posted on Jan, 7 2013 @ 11:44 AM
Here's a really interesting one (well, at least I think so), that I thought would interest many of my fellow ATSers, though I did not really know
what forum it best belonged to.
LINK TO ORIGINAL ARTICLE
Basically, this article sums up extensive research which shows heavy correlation between exposure to levels of lead (Pb) and levels of criminality.
The graphic representation is amazingly convincing in and of itself, but if that was not enough ... and it probably wasn't from a scientific point of
view. (Correlation does not equate to causation right?)
A team of researchers at the University of Cincinnati has been following a group of 300 children for more than 30 years and recently performed a
series of MRI scans that highlighted the neurological differences between subjects who had high and low exposure to lead during early childhood.
This study found that:
high exposure to lead during childhood was linked to a permanent loss of gray matter in the prefrontal cortex—a part of the brain associated with
aggression control as well as what psychologists call "executive functions": emotional regulation, impulse control, attention, verbal reasoning, and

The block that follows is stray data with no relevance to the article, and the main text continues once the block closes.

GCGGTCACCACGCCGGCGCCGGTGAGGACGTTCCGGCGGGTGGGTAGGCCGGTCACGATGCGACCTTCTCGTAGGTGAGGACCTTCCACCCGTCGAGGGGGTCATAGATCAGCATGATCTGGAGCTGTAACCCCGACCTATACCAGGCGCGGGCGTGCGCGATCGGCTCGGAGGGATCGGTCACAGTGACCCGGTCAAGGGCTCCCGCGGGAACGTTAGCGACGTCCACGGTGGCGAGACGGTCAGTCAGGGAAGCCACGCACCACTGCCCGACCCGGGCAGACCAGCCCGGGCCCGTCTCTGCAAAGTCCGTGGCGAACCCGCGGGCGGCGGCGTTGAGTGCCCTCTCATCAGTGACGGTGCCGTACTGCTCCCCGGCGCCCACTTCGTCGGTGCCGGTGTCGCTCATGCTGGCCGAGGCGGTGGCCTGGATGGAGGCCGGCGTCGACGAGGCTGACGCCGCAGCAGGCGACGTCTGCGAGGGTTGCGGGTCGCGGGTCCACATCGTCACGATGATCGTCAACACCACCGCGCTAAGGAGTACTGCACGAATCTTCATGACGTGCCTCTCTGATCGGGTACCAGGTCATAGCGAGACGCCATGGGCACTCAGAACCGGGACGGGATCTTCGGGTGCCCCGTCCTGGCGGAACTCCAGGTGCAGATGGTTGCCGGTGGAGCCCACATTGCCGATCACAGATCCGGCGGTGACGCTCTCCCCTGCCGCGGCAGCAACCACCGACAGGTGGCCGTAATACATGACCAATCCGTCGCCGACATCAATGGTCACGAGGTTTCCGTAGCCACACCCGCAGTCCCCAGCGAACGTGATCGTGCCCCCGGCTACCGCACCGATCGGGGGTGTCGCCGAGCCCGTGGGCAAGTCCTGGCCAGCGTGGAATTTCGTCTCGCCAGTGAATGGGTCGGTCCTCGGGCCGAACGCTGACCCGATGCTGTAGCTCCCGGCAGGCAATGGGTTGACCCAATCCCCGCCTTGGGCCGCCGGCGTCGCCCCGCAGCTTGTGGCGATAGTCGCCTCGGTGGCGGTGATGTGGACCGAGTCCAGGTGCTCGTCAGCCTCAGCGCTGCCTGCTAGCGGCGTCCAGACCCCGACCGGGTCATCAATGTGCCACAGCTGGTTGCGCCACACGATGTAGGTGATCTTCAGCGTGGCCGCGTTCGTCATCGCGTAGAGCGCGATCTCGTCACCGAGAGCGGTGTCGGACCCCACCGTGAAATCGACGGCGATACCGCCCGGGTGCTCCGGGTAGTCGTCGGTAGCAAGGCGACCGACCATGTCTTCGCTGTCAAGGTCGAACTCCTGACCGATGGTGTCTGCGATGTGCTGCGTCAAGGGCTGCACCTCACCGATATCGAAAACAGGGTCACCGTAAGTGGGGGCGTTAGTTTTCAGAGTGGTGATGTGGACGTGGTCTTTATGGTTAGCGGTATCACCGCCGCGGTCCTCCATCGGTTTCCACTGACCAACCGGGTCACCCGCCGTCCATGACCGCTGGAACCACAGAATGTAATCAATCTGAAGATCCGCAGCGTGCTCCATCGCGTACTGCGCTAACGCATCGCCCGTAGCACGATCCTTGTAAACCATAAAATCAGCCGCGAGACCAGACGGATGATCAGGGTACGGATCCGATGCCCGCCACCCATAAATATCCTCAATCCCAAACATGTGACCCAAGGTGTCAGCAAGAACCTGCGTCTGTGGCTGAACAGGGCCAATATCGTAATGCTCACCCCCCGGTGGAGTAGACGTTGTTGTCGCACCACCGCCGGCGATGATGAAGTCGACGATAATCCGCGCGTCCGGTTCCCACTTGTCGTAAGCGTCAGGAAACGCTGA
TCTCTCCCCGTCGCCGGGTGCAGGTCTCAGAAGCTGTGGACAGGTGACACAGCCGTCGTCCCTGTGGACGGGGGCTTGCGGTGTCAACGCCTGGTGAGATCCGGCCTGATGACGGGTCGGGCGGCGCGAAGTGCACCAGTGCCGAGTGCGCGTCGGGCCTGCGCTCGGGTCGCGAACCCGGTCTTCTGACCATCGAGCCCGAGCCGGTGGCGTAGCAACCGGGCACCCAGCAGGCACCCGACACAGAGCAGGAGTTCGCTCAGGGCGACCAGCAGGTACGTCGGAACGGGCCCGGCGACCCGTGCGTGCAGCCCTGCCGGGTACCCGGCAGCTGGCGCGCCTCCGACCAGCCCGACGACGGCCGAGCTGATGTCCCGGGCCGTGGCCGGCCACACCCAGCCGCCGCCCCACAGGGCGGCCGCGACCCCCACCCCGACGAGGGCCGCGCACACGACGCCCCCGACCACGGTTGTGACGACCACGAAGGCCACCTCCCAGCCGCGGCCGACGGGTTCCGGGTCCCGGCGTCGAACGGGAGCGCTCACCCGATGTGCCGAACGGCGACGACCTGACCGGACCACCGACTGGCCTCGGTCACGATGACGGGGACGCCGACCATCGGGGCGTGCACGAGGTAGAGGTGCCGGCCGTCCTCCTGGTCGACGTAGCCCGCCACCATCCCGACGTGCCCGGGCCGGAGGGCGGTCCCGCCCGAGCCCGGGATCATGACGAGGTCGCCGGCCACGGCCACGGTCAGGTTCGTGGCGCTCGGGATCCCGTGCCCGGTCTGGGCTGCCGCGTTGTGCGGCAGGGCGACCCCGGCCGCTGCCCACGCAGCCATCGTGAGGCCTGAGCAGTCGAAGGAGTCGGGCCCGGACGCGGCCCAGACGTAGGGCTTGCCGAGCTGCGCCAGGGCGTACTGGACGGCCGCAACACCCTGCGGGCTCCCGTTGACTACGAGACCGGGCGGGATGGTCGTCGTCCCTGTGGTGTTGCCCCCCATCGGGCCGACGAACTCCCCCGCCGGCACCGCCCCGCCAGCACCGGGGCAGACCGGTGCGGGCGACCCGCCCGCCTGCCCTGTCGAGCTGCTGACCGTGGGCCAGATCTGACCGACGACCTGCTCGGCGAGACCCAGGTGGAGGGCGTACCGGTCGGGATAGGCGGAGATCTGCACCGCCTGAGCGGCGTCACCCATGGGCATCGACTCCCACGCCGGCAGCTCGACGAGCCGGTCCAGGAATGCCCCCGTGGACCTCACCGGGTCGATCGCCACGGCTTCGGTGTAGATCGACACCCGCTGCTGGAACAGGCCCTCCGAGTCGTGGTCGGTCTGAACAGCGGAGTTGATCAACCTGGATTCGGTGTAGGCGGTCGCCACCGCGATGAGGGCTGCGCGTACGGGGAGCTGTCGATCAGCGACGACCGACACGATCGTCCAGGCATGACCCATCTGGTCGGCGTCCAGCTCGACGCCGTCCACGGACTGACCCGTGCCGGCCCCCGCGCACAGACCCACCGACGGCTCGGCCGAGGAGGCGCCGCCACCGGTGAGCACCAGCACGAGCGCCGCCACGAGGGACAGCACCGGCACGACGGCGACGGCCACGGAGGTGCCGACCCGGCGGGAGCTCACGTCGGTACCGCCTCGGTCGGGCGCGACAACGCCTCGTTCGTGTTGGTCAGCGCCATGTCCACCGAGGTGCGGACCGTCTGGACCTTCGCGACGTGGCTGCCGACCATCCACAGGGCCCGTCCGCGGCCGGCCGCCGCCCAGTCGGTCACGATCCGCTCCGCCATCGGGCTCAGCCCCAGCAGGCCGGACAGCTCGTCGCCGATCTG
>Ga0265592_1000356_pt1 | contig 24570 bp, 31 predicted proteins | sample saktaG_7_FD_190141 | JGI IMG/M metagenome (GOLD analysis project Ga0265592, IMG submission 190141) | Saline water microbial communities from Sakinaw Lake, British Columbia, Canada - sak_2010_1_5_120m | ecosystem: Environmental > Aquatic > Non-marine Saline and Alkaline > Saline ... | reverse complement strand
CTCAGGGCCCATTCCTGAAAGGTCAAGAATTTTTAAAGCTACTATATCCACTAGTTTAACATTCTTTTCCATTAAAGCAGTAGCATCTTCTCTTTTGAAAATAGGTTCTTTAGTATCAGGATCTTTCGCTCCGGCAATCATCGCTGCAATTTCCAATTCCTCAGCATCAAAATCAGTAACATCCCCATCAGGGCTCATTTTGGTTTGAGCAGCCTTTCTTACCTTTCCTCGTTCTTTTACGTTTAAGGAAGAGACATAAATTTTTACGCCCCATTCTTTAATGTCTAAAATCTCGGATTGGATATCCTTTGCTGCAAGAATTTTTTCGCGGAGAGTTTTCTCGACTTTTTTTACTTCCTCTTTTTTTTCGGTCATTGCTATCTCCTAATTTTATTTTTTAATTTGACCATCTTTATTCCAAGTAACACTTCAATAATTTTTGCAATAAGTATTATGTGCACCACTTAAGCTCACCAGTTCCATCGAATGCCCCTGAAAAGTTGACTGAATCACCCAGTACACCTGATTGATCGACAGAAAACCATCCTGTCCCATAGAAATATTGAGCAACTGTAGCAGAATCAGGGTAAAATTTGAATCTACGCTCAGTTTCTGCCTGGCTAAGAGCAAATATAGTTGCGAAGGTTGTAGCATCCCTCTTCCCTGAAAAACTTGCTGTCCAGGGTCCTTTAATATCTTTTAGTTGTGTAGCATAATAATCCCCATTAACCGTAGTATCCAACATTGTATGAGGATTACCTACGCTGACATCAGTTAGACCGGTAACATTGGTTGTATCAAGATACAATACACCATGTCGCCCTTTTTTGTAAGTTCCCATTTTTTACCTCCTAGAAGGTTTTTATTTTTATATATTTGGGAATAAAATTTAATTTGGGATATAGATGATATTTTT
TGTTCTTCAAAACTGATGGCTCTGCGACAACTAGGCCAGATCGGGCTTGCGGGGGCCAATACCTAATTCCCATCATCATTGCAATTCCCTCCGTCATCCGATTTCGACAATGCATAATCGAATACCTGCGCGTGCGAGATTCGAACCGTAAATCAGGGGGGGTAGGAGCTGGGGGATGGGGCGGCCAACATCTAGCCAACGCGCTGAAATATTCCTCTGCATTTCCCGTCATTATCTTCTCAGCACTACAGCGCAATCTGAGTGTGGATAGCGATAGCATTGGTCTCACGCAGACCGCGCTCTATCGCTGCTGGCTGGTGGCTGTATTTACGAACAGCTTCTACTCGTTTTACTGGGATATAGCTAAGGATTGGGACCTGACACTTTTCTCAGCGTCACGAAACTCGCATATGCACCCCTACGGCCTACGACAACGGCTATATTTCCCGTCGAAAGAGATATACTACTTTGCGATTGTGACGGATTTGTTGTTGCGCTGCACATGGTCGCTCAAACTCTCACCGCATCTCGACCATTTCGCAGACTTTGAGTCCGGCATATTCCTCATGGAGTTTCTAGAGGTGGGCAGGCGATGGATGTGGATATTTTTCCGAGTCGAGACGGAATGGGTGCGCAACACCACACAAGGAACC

Fascinating... it may also prove that some people may actually be born evil. (But that is probably for another thread!)
And, of course, the title is snazzy, but, as the cause is environmental, borders do not matter, and lead was used everywhere so this is by no means
concentrated in the U.S.A.
Nevin collected lead data and crime data for Australia and found a close match. Ditto for Canada. And Great Britain and Finland and France and Italy
and New Zealand and West Germany. Every time, the two curves fit each other astonishingly well. When I spoke to Nevin about this, I asked him if he
had ever found a country that didn't fit the theory. "No," he replied. "Not one."
The author does add a semblance of conspiracy to the mix:
But if all of this solves one mystery, it shines a high-powered klieg light on another: Why has the lead/crime connection been almost completely
ignored in the criminology community?
My own sense is that interest groups probably play a crucial role: Political conservatives want to blame the social upheaval of the '60s for the rise
in crime that followed. Police unions have reasons for crediting its decline to an increase in the number of cops. Prison guards like the idea that
increased incarceration is the answer. Drug warriors want the story to be about drug policy. If the actual answer turns out to be lead poisoning, they
all lose a big pillar of support for their pet issue. And while lead abatement could be big business for contractors and builders, for some reason
their trade groups have never taken it seriously.
There we have it, big money interest trumps well-being once again.